Network Switches That Don’t Require Power: Do They Exist?

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If you are looking to get your first network switch, you may be wondering whether there are any that don’t require power, especially when you might not have mains power near where you are looking to position it.

All network switches require power in order to function. Most will use AC power however some can be powered by USB or Power over Ethernet. This is useful where there isn’t a suitable power outlet located nearby.

If you don’t have mains power available or it is too inconvenient to get to, using Power over Ethernet is probably your best option. Just keep in mind that you may need a PoE injector to give your switch the power it needs.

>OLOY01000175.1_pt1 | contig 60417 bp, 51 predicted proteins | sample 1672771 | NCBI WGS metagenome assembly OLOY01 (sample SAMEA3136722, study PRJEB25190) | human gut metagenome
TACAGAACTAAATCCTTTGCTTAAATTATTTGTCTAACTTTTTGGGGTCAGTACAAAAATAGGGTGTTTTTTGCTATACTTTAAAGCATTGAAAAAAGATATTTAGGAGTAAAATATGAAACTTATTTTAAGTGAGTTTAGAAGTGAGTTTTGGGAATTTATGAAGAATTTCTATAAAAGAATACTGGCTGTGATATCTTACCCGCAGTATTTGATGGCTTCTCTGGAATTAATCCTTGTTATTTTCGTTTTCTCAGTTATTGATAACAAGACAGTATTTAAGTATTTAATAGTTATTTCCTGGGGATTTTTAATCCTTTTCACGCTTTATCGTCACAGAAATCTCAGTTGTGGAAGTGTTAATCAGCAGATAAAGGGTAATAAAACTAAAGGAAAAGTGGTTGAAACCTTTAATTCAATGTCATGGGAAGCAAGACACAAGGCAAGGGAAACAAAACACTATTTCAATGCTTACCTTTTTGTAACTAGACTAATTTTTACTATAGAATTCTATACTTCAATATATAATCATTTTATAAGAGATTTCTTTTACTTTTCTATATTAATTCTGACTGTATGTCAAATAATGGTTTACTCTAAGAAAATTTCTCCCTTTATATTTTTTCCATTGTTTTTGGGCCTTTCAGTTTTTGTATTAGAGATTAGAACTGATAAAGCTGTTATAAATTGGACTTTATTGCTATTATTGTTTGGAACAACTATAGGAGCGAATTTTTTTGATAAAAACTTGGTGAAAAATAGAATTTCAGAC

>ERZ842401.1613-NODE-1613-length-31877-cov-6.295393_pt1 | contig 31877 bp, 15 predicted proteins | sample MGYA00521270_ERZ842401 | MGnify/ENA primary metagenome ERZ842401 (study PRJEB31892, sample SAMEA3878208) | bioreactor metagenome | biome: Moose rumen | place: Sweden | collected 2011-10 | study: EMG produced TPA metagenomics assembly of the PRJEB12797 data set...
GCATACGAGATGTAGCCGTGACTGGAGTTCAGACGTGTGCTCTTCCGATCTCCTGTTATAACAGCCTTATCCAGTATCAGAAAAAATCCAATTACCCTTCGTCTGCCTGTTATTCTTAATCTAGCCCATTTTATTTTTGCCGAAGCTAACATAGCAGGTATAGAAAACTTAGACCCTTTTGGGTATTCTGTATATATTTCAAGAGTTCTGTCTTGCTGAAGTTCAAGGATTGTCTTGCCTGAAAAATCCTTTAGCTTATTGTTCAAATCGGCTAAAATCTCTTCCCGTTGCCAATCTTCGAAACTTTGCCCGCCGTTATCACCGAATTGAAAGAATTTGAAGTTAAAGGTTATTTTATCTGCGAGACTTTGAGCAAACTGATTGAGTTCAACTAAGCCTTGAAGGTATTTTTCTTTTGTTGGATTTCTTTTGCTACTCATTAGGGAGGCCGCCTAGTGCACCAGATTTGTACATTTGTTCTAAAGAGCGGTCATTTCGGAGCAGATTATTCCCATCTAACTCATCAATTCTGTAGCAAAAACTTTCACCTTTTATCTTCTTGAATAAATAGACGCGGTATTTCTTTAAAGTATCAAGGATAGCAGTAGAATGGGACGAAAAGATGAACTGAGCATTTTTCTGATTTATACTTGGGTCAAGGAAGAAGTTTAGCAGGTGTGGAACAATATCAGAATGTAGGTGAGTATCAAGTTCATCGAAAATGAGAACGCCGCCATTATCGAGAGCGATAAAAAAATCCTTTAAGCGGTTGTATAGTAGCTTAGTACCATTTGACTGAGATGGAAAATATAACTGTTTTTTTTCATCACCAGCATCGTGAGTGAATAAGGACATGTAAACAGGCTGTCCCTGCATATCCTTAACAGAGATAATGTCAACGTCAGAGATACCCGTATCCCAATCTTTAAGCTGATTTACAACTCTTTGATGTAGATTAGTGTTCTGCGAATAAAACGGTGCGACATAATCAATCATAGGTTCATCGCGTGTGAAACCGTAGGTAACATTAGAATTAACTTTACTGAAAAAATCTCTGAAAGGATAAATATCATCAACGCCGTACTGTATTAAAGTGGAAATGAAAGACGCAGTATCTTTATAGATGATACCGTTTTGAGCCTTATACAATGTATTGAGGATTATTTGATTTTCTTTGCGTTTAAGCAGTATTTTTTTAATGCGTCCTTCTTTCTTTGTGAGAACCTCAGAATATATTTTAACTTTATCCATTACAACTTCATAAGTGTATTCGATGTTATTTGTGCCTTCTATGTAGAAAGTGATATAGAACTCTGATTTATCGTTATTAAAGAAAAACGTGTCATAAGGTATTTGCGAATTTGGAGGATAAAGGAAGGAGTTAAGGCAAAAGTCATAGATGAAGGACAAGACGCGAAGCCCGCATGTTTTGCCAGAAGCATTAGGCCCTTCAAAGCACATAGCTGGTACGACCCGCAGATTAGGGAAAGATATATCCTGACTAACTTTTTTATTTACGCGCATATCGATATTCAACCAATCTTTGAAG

Do Network Switches Require Power?

Network switches do need power to function, but there are alternatives to the usual AC power that most would typically use.

AC power is the most obvious solution when it comes to powering your switch. A power supply will already be included with it and so you just need to plug it into an available wall outlet and you’re away.

If you have an unmanaged switch, this is literally all you need to do to set it up. Give it power and then start plugging your devices into it using Ethernet cable.

Even with a managed switch that may require some additional setup, once you have given it power you can turn it on and begin the setup process.

The problem comes when you don’t have any power outlets near where you are planning on positioning your switch.

Most people don’t have enough power outlets as it is, let alone having them exactly where you need them.